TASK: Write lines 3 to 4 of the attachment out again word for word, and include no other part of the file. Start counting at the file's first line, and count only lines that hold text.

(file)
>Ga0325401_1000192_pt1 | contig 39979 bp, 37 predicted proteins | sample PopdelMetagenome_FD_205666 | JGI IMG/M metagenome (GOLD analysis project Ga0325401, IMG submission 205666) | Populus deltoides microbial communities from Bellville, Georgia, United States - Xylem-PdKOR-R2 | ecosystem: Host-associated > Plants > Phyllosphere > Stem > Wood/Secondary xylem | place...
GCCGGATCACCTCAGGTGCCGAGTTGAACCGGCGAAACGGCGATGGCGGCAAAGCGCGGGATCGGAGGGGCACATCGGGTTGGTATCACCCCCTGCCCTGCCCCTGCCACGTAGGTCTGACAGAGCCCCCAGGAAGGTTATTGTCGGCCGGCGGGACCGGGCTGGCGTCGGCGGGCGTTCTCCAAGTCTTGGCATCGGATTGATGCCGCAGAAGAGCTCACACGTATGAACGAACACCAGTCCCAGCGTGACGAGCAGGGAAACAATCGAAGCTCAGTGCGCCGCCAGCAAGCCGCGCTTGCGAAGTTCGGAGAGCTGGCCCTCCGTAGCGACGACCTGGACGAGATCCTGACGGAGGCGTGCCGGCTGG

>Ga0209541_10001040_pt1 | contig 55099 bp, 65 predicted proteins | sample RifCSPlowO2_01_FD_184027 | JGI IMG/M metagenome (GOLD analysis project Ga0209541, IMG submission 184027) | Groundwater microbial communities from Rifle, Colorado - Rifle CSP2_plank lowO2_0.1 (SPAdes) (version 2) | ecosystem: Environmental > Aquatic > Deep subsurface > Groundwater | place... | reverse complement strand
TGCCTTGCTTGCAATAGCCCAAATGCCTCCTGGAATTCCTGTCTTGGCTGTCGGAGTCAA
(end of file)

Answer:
>Ga0209541_10001040_pt1 | contig 55099 bp, 65 predicted proteins | sample RifCSPlowO2_01_FD_184027 | JGI IMG/M metagenome (GOLD analysis project Ga0209541, IMG submission 184027) | Groundwater microbial communities from Rifle, Colorado - Rifle CSP2_plank lowO2_0.1 (SPAdes) (version 2) | ecosystem: Environmental > Aquatic > Deep subsurface > Groundwater | place... | reverse complement strand
TGCCTTGCTTGCAATAGCCCAAATGCCTCCTGGAATTCCTGTCTTGGCTGTCGGAGTCAA